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Plenary Speakers


Poberty | Monday, Novembrer 15  | 9:45 a.m.

Jeroo Billimoria,  Executive Director of Aflatoun

Jeroo Billimoria is a serial social entrepreneur who has founded six organizations including Aflatoun.

Aflatoun is a global movement that reaches over 700,000 children aged 6-18. The Aflatoun programme seeks to empower children to believe in themselves, know their rights and responsibilities, understand and practice saving and spending, and start their own innovative enterprises. The Aflatoun movement works with over 75 countries and involves organizations in the public, private, and charitable sectors. Aflatoun’s approach consists of a comprehensive curriculum which balances social education with financial education.

Jeroo was named an Ashoka Innovator in 1999 and received the Schwab Fellowship for Social Entrepreneurs in 2001 among many other awards for her work. She was featured in David Bornstein's book How to Change the World. She is a volunteer for several organizations in different capacities and consults with the Government of India on issues related to child protection. She has written several educational books for children and published academic literature on management of non-profit organizations. From 1991 to 1999, she was a Lecturer at the University Tata Institute of Social Sciences. She is also the founder / honorary secretary of the Childline India Foundation (1996-present) and the founder / president of MelJol (1991-present). Jeroo moved to Amsterdam and founded Child Helpline International in 2003. Aflatoun was founded in 2005.


Identity | Tuesday, November 16 | 8:45 a.m.

­­­­­­Jean-Robert Cadet , Founder of Jean R. Cadet Foundation

Jean-Robert Cadet is an advocate for children enslaved in the Haitian Restavek system and the founder of Jean R. Cadet Foundation, based in the United States. He is an author, husband, father and onetime member of the UN Working Group on Contemporary Forms of Slavery. He has collaborated on several documentaries and has testified before the United Nations and the U.S. Congress regarding his experience as a survivor of slavery.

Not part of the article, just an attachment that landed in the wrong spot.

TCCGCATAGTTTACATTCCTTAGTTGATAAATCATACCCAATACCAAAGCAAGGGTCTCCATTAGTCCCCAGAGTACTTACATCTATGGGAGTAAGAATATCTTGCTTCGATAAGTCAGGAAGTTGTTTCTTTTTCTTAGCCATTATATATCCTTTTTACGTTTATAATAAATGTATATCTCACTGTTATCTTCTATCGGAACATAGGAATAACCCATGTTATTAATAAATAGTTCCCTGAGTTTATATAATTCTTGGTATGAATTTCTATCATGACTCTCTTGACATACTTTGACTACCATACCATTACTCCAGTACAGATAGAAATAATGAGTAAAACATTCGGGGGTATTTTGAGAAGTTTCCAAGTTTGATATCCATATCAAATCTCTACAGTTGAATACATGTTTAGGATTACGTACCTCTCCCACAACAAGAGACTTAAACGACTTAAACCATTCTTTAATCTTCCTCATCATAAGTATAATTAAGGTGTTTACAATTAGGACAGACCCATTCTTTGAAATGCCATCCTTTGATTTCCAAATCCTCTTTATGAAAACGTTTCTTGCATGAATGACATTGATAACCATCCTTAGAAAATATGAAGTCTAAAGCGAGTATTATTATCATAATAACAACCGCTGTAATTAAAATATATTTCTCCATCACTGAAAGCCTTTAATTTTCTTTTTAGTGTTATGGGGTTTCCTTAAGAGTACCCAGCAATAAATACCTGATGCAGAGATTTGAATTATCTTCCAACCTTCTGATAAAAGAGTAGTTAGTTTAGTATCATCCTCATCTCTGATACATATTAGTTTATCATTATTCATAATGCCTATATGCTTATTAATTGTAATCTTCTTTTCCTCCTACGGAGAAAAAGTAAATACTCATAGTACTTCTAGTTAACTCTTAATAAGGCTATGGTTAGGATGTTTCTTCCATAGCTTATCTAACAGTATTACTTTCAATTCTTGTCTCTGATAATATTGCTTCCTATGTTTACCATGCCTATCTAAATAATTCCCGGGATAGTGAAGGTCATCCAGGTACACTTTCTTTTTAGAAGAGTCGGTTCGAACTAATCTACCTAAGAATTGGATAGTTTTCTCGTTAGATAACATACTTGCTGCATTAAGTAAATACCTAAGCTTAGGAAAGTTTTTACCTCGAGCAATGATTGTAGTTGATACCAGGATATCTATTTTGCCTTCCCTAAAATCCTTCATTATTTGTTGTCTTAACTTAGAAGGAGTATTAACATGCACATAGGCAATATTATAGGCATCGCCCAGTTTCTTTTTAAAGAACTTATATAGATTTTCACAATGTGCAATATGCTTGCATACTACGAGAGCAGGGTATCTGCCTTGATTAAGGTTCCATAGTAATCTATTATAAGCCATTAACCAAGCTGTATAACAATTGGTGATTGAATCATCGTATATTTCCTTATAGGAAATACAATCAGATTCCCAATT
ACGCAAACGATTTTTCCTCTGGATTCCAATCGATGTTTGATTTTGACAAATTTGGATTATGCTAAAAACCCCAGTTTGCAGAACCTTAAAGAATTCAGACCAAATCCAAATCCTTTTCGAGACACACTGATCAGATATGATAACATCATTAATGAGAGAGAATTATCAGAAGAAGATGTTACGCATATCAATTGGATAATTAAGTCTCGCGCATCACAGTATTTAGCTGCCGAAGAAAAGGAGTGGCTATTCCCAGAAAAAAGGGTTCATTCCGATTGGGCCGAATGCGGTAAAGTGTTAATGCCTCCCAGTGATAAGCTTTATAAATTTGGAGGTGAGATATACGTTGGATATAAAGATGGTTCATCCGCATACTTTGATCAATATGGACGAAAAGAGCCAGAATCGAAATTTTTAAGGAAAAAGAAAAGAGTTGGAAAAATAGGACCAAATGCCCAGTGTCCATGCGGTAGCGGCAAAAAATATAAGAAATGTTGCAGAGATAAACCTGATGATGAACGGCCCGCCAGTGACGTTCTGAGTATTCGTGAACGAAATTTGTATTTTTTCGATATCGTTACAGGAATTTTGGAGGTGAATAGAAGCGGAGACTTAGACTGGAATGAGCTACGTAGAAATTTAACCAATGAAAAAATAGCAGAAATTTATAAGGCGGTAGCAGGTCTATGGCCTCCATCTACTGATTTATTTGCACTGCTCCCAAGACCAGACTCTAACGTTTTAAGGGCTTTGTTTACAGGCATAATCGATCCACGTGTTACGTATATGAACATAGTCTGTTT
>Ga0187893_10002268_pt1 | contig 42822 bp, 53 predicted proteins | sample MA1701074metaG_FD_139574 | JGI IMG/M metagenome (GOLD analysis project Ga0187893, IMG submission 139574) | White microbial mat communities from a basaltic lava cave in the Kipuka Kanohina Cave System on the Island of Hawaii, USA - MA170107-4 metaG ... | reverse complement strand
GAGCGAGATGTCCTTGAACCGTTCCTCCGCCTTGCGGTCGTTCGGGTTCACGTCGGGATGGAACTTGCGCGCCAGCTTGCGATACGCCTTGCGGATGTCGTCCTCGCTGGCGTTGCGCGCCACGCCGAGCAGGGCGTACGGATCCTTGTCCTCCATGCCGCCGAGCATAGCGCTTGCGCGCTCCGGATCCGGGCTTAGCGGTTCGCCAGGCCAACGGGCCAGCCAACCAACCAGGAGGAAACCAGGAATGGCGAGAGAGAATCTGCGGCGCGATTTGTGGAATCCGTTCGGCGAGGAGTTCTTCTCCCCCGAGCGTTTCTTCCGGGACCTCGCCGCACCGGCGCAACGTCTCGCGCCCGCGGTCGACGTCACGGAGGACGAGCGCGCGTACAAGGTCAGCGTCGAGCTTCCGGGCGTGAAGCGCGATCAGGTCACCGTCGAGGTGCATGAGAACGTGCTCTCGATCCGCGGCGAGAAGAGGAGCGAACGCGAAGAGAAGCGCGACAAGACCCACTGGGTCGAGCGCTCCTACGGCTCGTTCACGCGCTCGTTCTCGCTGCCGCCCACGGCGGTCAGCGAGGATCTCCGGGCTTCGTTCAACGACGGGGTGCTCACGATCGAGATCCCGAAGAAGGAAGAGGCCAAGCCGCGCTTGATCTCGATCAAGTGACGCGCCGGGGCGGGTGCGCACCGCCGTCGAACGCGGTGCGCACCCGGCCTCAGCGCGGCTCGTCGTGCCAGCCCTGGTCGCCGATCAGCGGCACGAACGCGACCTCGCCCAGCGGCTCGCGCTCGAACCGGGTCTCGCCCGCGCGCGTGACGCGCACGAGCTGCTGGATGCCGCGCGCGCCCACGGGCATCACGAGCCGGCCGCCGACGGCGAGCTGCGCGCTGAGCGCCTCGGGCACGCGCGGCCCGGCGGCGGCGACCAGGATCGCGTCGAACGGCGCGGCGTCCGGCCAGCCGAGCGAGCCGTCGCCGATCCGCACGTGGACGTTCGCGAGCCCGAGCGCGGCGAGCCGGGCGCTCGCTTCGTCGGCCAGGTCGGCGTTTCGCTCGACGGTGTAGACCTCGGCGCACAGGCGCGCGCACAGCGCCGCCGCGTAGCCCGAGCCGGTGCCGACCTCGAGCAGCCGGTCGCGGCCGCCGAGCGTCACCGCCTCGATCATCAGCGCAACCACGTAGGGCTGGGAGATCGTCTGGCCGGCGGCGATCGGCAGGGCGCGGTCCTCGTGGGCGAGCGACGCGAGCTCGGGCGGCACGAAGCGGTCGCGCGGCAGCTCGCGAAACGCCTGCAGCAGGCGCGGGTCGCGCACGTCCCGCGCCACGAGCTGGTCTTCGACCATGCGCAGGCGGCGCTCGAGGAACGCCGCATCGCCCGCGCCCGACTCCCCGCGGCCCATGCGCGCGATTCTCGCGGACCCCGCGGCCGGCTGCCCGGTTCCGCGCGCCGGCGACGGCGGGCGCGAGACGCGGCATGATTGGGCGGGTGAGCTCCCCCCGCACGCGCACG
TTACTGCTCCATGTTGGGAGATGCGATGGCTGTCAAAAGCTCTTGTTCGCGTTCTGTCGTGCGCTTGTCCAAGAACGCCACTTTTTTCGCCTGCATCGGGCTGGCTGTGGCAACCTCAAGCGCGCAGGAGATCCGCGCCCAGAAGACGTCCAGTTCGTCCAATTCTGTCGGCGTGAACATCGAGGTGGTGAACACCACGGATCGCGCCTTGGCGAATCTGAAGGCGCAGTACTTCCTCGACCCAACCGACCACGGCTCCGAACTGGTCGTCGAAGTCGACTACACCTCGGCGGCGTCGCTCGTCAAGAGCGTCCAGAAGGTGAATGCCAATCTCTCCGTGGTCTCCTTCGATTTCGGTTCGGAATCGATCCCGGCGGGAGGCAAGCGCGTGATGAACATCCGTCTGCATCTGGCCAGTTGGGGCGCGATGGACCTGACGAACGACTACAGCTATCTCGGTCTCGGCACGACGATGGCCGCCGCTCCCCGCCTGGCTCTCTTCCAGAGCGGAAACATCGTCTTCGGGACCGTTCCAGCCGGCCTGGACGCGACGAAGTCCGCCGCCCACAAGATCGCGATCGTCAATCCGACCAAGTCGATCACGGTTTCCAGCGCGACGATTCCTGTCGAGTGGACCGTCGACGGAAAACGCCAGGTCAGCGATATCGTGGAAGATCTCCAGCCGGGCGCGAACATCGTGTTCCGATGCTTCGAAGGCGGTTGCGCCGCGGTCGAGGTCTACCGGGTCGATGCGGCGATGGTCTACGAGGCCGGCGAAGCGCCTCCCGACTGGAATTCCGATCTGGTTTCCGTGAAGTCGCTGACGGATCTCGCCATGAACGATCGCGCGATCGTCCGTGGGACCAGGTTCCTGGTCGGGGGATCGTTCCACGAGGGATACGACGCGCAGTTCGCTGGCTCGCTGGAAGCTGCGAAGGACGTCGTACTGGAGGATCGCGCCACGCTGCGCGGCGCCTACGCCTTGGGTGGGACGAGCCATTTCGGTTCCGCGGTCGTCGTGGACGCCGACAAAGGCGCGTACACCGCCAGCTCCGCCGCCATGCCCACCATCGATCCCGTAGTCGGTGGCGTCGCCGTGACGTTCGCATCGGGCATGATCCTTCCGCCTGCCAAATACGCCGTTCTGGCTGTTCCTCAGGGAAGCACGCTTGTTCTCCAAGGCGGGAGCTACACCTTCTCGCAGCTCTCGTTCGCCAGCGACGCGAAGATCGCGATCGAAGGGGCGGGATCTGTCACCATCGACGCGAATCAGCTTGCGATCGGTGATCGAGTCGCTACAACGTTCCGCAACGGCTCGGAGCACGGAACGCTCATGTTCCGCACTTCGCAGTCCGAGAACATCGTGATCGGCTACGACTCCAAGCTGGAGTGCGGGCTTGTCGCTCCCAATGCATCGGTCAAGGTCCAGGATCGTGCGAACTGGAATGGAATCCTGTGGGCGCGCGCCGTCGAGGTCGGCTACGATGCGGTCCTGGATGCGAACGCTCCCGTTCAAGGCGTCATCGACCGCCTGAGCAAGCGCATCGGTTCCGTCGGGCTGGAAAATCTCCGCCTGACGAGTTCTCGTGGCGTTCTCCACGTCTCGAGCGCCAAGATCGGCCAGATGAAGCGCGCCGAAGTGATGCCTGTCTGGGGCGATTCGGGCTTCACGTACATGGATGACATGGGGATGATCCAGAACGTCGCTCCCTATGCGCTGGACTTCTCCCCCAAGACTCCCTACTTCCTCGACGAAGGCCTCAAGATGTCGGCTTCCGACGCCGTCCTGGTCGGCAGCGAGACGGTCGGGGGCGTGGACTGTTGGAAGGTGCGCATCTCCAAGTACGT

Born in late 50’s to a wealthy, white father and impoverished, black mother, Cadet was given to another Haitian family for their use upon the death of his mother. He was four years old. In this way, Cadet became a restavek, or child servant, forced to work long hours in the home of his master. When Cadet was 15 his owners immigrated to the United States and he joined them, again as their domestic servant. He was turned out of the house when his owners realized that domestic servitude was stigmatized in American society and that he would be required to attend school alongside their own children. Despite this abuse within his own culture and the racism he faced from American society, Cadet went on to finish high school, join the United States army, finish university, get married and start a family and earn a master’s degree in French literature.

Published in English in 1998, Cadet's memoir, Restavec: From Haitian Slave Child to Middle Class American, contributed significantly to the slim body of literature written by survivors of contemporary slavery. 


Education | Wednesday, November 17 | 9:45 a.m.

Camilla Croso Silva, Vice President of the Global Campaign for Education and General Coordinator of the Latin American Campaign for the Right to Education

Camilla Croso currently coordinates the Latin American Campaign for the Right to Education, a network that articulates 18 national education forums and 8 regional networks from Latin America. The Campaign seeks to influence policy making both at a regional and national level, as well as at the international level. She graduated from the University of São Paulo in 1994 and received her master in Social Policy and Planning in Developing Countries from the London School of Economics in 1998.